Jābir ibn Hayyān

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Jābir ibn Hayyān : biography

721 – 815

The seeds of the modern classification of elements into metals and non-metals could be seen in his chemical nomenclature. He proposed three categories:Georges C. Anawati, "Arabic alchemy", in R. Rashed (1996), The Encyclopaedia of the History of Arabic Science, Vol. 3, p. 853-902 [866].

  • "Spirits" which vaporise on heating, like arsenic (realgar, orpiment), camphor, mercury, sulfur, sal ammoniac, and ammonium chloride.
  • "Metals", like gold, silver, lead, tin, copper, iron, and khar-sini
  • Non-malleable substances, that can be converted into powders, such as stones.

The origins of the idea of chemical equivalents might be traced back to Jabir, in whose time it was recognized that "a certain quantity of acid is necessary in order to neutralize a given amount of base." Jābir also made important contributions to medicine, astronomy/astrology, and other sciences. Only a few of his books have been edited and published, and fewer still are available in translation.

Laboratory equipment and material

Jabirian corpus is renowned for its contributions to alchemy. It shows a clear recognition of the importance of experimentation, "The first essential in chemistry is that thou shouldest perform practical work and conduct experiments, for he who performs not practical work nor makes experiments will never attain to the least degree of mastery." He is credited with the use of over twenty types of now-basic chemical laboratory equipment, such as the alembicWill Durant (1980). The Age of Faith (The Story of Civilization, Volume 4), p. 162-186. Simon & Schuster. ISBN 0-671-01200-2. and retort, and with the description of many now-commonplace chemical processes – such as crystallisation, various forms of alchemical "distillation", and substances citric acid (the sour component of lemons and other unripe fruits), acetic acid (from vinegar) and tartaric acid (from wine-making residues), arsenic, antimony and bismuth, sulfur, and mercury that have become the foundation of today’s chemistry.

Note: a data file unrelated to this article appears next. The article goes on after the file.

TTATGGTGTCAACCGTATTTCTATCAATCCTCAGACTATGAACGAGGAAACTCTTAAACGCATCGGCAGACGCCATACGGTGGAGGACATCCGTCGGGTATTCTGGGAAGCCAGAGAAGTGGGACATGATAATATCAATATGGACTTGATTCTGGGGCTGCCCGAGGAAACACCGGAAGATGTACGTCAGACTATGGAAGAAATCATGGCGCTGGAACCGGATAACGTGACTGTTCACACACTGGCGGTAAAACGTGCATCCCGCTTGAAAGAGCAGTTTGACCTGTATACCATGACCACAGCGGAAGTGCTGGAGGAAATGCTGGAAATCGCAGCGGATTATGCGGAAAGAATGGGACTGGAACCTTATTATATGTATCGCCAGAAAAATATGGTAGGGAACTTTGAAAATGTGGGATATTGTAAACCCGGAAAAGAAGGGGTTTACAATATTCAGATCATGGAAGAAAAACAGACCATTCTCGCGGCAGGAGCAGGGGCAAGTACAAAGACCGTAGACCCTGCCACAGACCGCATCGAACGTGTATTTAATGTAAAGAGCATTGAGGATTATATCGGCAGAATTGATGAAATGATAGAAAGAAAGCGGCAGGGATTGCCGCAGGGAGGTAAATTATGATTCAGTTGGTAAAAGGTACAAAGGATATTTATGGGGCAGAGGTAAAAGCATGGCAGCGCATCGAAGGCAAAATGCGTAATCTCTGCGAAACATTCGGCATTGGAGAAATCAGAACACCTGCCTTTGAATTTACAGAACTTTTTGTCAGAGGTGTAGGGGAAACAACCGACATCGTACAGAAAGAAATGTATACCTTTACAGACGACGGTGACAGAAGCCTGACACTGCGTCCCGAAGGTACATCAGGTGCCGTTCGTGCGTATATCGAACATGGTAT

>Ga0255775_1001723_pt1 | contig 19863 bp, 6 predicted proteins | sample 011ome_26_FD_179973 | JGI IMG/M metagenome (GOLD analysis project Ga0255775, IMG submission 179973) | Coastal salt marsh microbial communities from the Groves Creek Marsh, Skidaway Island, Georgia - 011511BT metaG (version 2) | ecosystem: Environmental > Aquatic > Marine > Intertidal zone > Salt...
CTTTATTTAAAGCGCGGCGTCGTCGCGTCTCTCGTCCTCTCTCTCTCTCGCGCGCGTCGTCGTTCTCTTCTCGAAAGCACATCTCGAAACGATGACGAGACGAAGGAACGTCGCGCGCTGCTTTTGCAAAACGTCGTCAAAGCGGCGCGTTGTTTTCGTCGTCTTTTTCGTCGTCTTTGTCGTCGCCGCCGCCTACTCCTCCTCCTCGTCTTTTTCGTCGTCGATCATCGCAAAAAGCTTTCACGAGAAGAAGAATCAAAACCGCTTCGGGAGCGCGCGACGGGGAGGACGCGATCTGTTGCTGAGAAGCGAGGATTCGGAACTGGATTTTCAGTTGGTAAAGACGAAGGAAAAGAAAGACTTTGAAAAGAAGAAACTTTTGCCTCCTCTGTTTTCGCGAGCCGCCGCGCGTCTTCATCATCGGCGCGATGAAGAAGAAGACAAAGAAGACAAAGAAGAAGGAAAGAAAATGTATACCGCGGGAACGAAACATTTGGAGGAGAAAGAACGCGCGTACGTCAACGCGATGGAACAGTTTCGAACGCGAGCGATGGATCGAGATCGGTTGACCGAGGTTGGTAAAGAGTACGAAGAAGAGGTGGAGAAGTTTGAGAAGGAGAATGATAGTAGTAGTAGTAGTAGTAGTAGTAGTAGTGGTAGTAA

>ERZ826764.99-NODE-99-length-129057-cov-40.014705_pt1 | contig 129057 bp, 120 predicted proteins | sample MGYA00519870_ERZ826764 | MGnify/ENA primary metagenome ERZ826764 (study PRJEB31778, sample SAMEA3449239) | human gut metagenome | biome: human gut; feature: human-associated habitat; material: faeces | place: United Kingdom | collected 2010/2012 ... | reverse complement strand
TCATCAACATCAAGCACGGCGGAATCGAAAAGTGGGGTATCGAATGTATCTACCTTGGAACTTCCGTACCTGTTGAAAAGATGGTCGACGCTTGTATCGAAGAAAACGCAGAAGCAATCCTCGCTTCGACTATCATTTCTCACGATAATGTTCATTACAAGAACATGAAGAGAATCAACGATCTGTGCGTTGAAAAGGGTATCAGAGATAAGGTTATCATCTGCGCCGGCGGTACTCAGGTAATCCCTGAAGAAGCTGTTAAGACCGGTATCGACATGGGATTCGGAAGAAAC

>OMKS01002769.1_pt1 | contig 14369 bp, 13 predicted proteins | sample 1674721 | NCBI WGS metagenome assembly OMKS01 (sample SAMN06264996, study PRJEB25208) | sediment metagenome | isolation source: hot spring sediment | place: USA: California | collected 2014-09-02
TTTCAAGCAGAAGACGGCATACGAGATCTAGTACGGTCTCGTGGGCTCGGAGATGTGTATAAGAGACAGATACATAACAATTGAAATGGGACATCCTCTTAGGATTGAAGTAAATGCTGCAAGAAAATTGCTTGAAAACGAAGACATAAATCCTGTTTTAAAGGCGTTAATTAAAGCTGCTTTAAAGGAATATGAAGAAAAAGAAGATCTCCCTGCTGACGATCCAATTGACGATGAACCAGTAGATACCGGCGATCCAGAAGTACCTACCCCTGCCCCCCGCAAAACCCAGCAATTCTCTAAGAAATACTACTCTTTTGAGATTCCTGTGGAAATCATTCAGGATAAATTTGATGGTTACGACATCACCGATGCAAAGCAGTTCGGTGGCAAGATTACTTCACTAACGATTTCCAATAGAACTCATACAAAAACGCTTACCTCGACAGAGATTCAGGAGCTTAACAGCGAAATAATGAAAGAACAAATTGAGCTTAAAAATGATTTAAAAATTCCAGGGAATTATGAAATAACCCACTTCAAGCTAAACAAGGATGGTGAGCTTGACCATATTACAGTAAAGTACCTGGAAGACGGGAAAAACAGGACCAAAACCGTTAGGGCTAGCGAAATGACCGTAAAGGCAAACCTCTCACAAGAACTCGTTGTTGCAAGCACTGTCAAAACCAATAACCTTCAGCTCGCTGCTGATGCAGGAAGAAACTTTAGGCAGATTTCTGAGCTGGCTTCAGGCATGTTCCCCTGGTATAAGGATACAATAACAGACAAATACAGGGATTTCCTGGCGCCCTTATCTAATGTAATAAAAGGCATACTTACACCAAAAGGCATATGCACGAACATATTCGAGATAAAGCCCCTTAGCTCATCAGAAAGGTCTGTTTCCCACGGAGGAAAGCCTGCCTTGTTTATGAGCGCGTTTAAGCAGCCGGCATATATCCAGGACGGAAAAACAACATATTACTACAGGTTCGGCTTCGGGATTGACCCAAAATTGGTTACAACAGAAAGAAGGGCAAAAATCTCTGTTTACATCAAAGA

According to Ismail al-Faruqi and Lois Lamya al-Faruqi, "In response to Jafar al-Sadik’s wishes, [Jabir ibn Hayyan] invented a kind of paper that resisted fire, and an ink that could be read at night. He invented an additive which, when applied to an iron surface, inhibited rust and when applied to a textile, would make it water repellent."Ismail al-Faruqi and Lois Lamya al-Faruqi (1986), The Cultural Atlas of Islam, p. 328, New York

Alcohol and the mineral acids

According to Forbes "no proof was ever found that the Arabs knew alcohol or any mineral acid in a period before they were discovered in Italy, whatever the opinion of some modern authors may be on this point." However this claim is due to Forbes (and others) lack of knowledge of Arabic texts, and a number of instances of distillation of wine have been found by Ahmad Y. Al-Hassan."Studies in al-Kimya – critical issues in Latin and Arabic Alchemy" by Ahmad Y. al-Hassan, published by Georg Olms Verlag 2009. Chapter 9 "Alcohol and the distillation of wine in Arabic Sources from the 8th century." Fractional distillation of alcohol first occurs about 1100 probably in Salerno. Magister Salernus (died 1167) provides one of the earliest direct recipes. Directions to make sulfuric acid, nitric acid and aqua regis appear in the pseudo-Geberian works Liber Fornacum, De inventione perfectionis, and the Summa.

Legacy

Whether there was a real Jabir in the 8th century or not, his name would become the most famous in alchemy. He paved the way for most of the later alchemists, including al-Kindi, al-Razi, al-Tughrai and al-Iraqi, who lived in the 9th–13th centuries. His books strongly influenced the medieval European alchemists and justified their search for the philosopher’s stone. In the Middle Ages, Jabir’s treatises on alchemy were translated into Latin and became standard texts for European alchemists. These include the Kitab al-Kimya (titled Book of the Composition of Alchemy in Europe), translated by Robert of Chester (1144); and the Kitab al-Sab’een (Book of Seventy) by Gerard of Cremona (before 1187). Marcelin Berthelot translated some of his books under the fanciful titles Book of the Kingdom, Book of the Balances, and Book of Eastern Mercury. Several technical Arabic terms introduced by Jabir, such as alkali, have found their way into various European languages and have become part of scientific vocabulary.